Some people have embraced iPads and can do the majority of their work that platform alone. I’m still looking for that level of productivity. I do hold out hope on the creative front, though. I use Logic extensively. So far, nothing on iOS has even come close. There are plenty of stand-alone synths that are subjectively better than the ones in Logic. There are also DAWs that are excellent, but just different, or do one specific thing really well. None of these, to me, are Logic. Recently, though—Logic Pro X version 10.3.0, and GarageBand iOS version 2.2.1, both released on the 20th of January, 2017—got updates that allow a certain level of integration.
Seeing the following points in the Logic and GarageBand release notes, respectively, got me a little too excited:
• Share to GarageBand option allows you to remotely add new tracks to your Logic project from your iPhone or iPad via iCloud
• Remotely add new tracks to your Logic Pro X project from your iPhone or iPad via iCloud
These are certainly true, but didn’t work quite the way I expected. ##GarageBand Update Let’s get this out of the way first: with this update, GarageBand on iOS has become much more capable. On its own, it now grabs from Logic Pro the Alchemy synth, Drummer tracks, multi-take recording, AudioUnit plug-ins, and more. Those four alone are pretty amazing additions. When paired with an external keyboard, like the C.24 and an audio interface/microphone, a lone iPad using just GarageBand is (finally) a serious contender. ##How Does This Work, Now? Let’s start on the Logic Pro side. You can freely compose and create in Logic, using any effect, synth, plug-in, or whatever you have at your disposal. Of course, GarageBand can’t actually play most of these, so, when you’re ready, you export to GarageBand from File->Export:
This will perform a mixdown of your project and create a GarageBand “.band” file with a single, stereo audio track of your Logic project. This makes the individual tracks uneditable from within GarageBand. This is the case even if you’ve kept everything compatible, like only using Alchemy and Drummer tracks. You’ll be asked where to save this file:
The dialog defaults to iCloud. Once iCloud syncs, your document will show up in the iOS GarageBand project picker. Tap on it, and after a download (if needed), you’ll be on your way. Here you’ll see my sample project with two additional tracks added.
So, here’s the part where you can just go wild. Add parts to your heart’s content. iOS GarageBand now supports AU effect plugins. What?!? Incredible, right? Not so fast. It supports AU extensions. You can’t use your fancy stand-alone AU plug-in that works with Logic (or other DAW). In all fairness, these often have custom licensing, etc., so that’s going to be a bigger deal to get working, if that ever happens. So I went and spent some money on AudioUnit extensions on the App Store. For science.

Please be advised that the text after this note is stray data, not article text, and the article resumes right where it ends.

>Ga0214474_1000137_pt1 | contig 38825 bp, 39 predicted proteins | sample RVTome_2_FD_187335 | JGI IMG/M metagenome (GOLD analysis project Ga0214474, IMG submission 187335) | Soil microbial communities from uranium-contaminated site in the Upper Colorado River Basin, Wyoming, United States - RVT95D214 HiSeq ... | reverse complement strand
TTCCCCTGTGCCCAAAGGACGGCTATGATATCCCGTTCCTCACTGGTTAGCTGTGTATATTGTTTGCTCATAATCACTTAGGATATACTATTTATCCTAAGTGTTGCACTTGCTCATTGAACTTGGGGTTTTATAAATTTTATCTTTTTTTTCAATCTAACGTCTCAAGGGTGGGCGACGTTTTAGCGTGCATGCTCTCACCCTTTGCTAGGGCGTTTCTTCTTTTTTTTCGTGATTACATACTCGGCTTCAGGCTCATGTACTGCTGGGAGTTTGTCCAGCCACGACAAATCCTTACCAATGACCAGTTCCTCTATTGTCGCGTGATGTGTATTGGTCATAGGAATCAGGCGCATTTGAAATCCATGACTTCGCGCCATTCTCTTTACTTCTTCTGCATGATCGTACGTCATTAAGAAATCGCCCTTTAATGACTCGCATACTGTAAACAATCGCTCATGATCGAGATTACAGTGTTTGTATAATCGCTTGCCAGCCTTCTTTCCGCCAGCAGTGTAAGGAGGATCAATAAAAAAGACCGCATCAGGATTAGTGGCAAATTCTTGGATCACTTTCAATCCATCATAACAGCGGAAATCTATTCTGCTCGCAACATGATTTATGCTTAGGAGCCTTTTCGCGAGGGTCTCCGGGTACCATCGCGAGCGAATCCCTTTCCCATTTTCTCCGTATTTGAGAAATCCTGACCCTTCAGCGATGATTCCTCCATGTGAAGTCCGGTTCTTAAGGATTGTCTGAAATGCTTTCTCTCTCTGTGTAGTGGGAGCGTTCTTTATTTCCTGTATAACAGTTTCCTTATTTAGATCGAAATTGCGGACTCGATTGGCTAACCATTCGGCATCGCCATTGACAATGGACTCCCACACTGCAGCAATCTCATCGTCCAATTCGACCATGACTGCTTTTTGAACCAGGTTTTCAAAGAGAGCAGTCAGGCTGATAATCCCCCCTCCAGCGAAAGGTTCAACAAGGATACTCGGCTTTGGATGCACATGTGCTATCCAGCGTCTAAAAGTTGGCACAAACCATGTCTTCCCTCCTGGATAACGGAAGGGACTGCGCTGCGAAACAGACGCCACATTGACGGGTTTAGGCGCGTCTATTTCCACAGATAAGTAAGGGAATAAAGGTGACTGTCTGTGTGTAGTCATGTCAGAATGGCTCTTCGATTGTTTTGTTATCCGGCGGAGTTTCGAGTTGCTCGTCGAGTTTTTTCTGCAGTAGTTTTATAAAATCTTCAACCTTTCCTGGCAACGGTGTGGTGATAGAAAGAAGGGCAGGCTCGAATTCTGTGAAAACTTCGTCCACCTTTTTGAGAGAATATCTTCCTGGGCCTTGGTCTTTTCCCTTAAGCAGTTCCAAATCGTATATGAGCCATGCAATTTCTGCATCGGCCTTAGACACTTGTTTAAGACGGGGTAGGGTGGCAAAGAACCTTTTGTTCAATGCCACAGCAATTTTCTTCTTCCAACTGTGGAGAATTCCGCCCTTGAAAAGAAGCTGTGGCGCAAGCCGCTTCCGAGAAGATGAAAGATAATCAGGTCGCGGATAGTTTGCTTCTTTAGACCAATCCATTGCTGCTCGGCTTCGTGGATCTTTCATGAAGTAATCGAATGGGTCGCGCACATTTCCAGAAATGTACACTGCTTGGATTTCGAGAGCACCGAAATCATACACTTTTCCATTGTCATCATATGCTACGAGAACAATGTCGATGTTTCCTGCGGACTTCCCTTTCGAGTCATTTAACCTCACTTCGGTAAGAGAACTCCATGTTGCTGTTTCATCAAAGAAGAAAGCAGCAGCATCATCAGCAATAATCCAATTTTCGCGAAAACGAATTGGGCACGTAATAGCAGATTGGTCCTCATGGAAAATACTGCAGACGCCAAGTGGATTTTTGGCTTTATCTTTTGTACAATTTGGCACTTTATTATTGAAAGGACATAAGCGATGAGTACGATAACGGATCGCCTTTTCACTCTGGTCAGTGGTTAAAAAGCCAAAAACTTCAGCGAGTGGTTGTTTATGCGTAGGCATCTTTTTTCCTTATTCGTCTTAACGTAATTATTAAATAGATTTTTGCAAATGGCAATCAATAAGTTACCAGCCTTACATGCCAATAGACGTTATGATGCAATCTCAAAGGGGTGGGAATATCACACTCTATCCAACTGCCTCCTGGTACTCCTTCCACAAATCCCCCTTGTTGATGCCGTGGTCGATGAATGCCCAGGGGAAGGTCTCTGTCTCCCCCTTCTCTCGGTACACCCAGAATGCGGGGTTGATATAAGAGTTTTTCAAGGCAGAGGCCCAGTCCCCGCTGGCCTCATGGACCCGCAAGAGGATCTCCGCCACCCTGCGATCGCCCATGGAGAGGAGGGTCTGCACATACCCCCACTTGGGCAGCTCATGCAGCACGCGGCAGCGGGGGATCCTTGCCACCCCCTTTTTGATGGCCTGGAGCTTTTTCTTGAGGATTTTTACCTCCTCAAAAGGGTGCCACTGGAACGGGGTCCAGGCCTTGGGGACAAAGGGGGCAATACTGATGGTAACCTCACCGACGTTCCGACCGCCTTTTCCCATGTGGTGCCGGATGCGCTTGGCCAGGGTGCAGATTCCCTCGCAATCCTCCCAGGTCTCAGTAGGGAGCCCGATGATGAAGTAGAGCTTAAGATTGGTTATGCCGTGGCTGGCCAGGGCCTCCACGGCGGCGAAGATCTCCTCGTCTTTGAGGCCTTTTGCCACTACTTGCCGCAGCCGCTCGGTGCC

Tap the “Plug-ins & EQ” toolbar item and then “Edit”. You’ll notice you now have four empty slots, waiting for you to assign an effect.
Well, go on and do so! Tap on an empty slot and you’ll be presented with the AUs you have available in the “Audio Unit Extensions” tab.
You’ll see that this takes up one of the four slots.
Tapping on that entry lets you edit and adjust the effect. (I haven’t seen if you can automate effects over time like you can in Logic.)
Clicking on “Edit” again places the red “minus sign” next to each slot, and you can then remove an effect if you no longer want it. ##Back to Logic Munge up that GarageBand project as much as you like. Once you exit the project, and it gets synced with iCloud, head back over to Logic.
On launch, Logic will check your user “CloudDocs” and “Mobile Documents” folders for updates. If found, you’ll be prompted to import the updates.
…and you’ll be told of your success, with a reminder that you need to do this dance again if you need to go back to iOS-land.
If you left an AU Extension in your GarageBand project, and brought that back into Logic, well, naturally you’re out of luck. It looks like any missing AU in Logic.
##The Future I like this trend - Logic keeps getting better, and iOS GarageBand becomes baseline feasible and more.
Time for some honesty: While I like this, it’s really unlikely I’ll use this often, if at all. I’d likely take a 12" MacBook with Logic over an iPad running GarageBand. It’s just the way I work. There’s so much more possibility. I detailed some of this in Music Rig at MacTech 2014.
This isn’t to say that I might not be inspired to start a project on an iPad. With Alchemy and Drummer Tracks available, Garage Band seems like a fantastic scratchpad if needed that can be brought into Logic for all of the extras.
I’m guessing this integration will get better and better over time, and I am certainly looking forward to this future.